Tonga is still reeling from the impacts of a violent underwater volcano eruption on 15 January that triggered tsunamis, destroyed telecommunications and blanketed the Pacific island nation in ash.
- 85,000 people - up to 84% of the total population - have been affected by the eruption, tsunami and associated volcanic ash (IFRC).
- Many communities are now forced to buy bottled water as their only water sources have been contaminated.
- Another potential crisis looms as the country deals with a steep rise in plastic waste after huge quantities were brought in as part of the humanitarian response.
Your urgent support is needed today to help communities affected by this disaster.
The volcano eruption and tsunami affected 84 per cent of Tonga's population. Many homes in coastal areas were inundated with seawater and some small islands were completely flooded. Telecommunications were completely cut off for more than one month
The people of Tonga are in need of:
- Clean drinking water
- Shelter for families who lost their homes
- Psychosocial support for people who were evacuated
- Food support for communities whose soil and crops were contaminated by saltwater and toxic ashes.
Caritas Australia is working in partnership with Caritas Aotearoa New Zealand and Caritas Tonga to respond. Caritas Tonga is also working with the National Emergency Management Office (NEMO) and Tongan National Youth Council to distribute stock.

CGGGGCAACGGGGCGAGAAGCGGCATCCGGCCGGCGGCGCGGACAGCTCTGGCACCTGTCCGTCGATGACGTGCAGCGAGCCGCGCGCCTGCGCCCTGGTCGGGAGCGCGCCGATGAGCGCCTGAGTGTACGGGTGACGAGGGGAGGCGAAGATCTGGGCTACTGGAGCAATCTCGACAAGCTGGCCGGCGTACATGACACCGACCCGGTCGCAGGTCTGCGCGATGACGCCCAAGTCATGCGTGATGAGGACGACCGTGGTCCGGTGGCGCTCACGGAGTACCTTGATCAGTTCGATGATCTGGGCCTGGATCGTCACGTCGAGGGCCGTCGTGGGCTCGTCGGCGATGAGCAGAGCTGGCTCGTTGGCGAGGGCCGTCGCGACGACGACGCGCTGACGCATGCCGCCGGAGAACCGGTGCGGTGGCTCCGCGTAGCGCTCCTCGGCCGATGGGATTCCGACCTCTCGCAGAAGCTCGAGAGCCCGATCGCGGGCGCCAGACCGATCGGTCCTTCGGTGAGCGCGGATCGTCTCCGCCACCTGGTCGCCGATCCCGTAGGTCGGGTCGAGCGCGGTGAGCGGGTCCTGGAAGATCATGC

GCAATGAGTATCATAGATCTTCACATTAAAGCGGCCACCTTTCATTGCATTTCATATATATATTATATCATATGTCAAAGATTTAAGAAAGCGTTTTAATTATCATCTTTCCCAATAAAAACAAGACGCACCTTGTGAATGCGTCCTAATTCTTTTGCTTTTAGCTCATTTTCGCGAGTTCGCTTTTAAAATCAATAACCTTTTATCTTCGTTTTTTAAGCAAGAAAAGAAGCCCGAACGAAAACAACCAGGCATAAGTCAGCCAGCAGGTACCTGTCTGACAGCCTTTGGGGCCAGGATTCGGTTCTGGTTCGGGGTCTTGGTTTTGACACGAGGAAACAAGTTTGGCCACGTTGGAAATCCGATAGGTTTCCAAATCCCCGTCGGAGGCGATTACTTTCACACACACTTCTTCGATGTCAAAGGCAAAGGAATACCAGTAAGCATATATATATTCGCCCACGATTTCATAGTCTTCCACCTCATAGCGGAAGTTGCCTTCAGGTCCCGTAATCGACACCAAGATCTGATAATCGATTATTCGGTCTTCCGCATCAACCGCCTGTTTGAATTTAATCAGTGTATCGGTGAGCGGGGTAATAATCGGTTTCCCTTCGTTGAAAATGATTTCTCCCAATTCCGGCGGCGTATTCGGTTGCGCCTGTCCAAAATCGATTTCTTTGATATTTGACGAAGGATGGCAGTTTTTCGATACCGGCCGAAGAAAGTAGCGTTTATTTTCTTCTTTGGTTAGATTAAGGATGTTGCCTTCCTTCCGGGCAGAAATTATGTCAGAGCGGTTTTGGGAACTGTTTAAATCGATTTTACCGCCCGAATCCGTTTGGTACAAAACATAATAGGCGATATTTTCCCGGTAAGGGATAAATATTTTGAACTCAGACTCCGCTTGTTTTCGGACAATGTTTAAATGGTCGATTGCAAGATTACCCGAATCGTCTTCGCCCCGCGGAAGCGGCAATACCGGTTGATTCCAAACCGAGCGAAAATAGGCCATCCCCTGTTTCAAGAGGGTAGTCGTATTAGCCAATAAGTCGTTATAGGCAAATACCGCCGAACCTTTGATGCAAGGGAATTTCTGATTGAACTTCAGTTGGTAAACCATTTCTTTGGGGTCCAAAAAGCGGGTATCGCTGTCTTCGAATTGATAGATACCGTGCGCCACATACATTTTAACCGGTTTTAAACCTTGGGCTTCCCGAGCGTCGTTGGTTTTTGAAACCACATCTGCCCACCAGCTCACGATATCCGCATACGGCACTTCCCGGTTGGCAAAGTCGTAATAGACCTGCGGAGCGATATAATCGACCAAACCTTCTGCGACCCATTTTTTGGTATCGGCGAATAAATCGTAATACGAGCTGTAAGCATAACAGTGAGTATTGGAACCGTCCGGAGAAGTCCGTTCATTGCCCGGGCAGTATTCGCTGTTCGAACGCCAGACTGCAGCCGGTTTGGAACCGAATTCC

Give what you can today to help communities get the emergency support that they need to recover from natural disasters and crisis.
The largest recorded explosion since 1883
The violent eruption sent ash, steam and gas up to 20kms into the air and triggered a tsunami measuring up to 1.5m. The tsunami flooded Tongan coastal roads and properties and also impacted Samoa, Fiji, New Zealand and Australia. It has since been confirmed that it is the world's largest explosion recorded since 1883, dwarfing even nuclear blasts.
The west coast of Tongatapu, the Ha’apai island group and the west coast of ‘Eua sustained significant infrastructural damage and an estimated one inch of ash covered the major populated islands of Tonga, with four to six inches reported in some areas. Many homes in coastal areas were also inundated with seawater and some small islands in the Ha’apai group were completely flooded.
How will my donation support communities?
Improve access to clean water through the provision of water carrying containers and water tanks.
Enable training for community counsellors to support people who have been impacted and are recovering from disasters.
Replenish Caritas Tonga's emergency relief supplies so they can be distributed quickly and efficiently to people in need when disaster strikes.
With COVID-19 continuing to impact communities in Tonga, your donation can help to provide face masks, sanitiser, critical training and community awareness raising.
Where does my donation go?
The funds raised through this appeal will be used to provide immediate and longer-term humanitarian assistance to communities affected by natural disasters and crises in Tonga. Where this is not possible, the funds will be used to provide immediate and longer-term development and humanitarian assistance to communities affected by crises and poverty across the world. If any excess funds remain after a crisis, or if there are changes in circumstances beyond our control that limit our ability to use the funds, they are kept in the Emergency Response Appeal so that we can respond to ongoing development needs and future crises across all our regions.